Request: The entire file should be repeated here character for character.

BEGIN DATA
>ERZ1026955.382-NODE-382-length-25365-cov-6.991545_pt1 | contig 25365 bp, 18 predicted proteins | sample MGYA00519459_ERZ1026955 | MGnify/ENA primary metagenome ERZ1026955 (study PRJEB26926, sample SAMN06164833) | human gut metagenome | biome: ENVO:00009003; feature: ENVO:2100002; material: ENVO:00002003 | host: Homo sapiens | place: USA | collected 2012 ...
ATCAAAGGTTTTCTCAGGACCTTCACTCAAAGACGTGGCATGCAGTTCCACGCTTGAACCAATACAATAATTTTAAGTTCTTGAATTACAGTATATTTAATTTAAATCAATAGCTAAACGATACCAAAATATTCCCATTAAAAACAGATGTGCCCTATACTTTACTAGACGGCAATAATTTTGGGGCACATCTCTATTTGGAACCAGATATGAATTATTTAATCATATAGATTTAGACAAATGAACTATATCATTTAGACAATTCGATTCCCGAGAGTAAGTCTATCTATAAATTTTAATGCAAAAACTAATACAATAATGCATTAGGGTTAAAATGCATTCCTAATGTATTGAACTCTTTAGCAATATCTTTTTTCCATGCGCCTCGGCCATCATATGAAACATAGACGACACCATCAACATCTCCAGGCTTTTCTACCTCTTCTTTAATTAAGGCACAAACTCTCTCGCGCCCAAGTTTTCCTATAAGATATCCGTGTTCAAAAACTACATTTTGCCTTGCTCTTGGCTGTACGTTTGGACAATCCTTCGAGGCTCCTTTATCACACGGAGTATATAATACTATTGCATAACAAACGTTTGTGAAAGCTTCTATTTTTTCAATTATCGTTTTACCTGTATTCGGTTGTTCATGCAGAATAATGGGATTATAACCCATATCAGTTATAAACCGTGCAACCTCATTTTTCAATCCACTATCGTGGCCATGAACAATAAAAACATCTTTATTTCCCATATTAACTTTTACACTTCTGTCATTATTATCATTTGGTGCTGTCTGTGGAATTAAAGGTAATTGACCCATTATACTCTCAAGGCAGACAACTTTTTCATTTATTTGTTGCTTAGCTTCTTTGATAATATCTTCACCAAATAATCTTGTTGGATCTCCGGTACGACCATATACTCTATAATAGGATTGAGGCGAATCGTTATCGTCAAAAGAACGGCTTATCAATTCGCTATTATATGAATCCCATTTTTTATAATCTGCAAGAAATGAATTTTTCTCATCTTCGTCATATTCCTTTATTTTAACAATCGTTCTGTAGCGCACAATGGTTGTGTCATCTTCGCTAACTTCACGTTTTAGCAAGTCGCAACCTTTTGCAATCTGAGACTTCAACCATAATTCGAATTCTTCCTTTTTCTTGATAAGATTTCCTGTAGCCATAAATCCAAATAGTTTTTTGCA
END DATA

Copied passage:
>ERZ1026955.382-NODE-382-length-25365-cov-6.991545_pt1 | contig 25365 bp, 18 predicted proteins | sample MGYA00519459_ERZ1026955 | MGnify/ENA primary metagenome ERZ1026955 (study PRJEB26926, sample SAMN06164833) | human gut metagenome | biome: ENVO:00009003; feature: ENVO:2100002; material: ENVO:00002003 | host: Homo sapiens | place: USA | collected 2012 ...
ATCAAAGGTTTTCTCAGGACCTTCACTCAAAGACGTGGCATGCAGTTCCACGCTTGAACCAATACAATAATTTTAAGTTCTTGAATTACAGTATATTTAATTTAAATCAATAGCTAAACGATACCAAAATATTCCCATTAAAAACAGATGTGCCCTATACTTTACTAGACGGCAATAATTTTGGGGCACATCTCTATTTGGAACCAGATATGAATTATTTAATCATATAGATTTAGACAAATGAACTATATCATTTAGACAATTCGATTCCCGAGAGTAAGTCTATCTATAAATTTTAATGCAAAAACTAATACAATAATGCATTAGGGTTAAAATGCATTCCTAATGTATTGAACTCTTTAGCAATATCTTTTTTCCATGCGCCTCGGCCATCATATGAAACATAGACGACACCATCAACATCTCCAGGCTTTTCTACCTCTTCTTTAATTAAGGCACAAACTCTCTCGCGCCCAAGTTTTCCTATAAGATATCCGTGTTCAAAAACTACATTTTGCCTTGCTCTTGGCTGTACGTTTGGACAATCCTTCGAGGCTCCTTTATCACACGGAGTATATAATACTATTGCATAACAAACGTTTGTGAAAGCTTCTATTTTTTCAATTATCGTTTTACCTGTATTCGGTTGTTCATGCAGAATAATGGGATTATAACCCATATCAGTTATAAACCGTGCAACCTCATTTTTCAATCCACTATCGTGGCCATGAACAATAAAAACATCTTTATTTCCCATATTAACTTTTACACTTCTGTCATTATTATCATTTGGTGCTGTCTGTGGAATTAAAGGTAATTGACCCATTATACTCTCAAGGCAGACAACTTTTTCATTTATTTGTTGCTTAGCTTCTTTGATAATATCTTCACCAAATAATCTTGTTGGATCTCCGGTACGACCATATACTCTATAATAGGATTGAGGCGAATCGTTATCGTCAAAAGAACGGCTTATCAATTCGCTATTATATGAATCCCATTTTTTATAATCTGCAAGAAATGAATTTTTCTCATCTTCGTCATATTCCTTTATTTTAACAATCGTTCTGTAGCGCACAATGGTTGTGTCATCTTCGCTAACTTCACGTTTTAGCAAGTCGCAACCTTTTGCAATCTGAGACTTCAACCATAATTCGAATTCTTCCTTTTTCTTGATAAGATTTCCTGTAGCCATAAATCCAAATAGTTTTTTGCA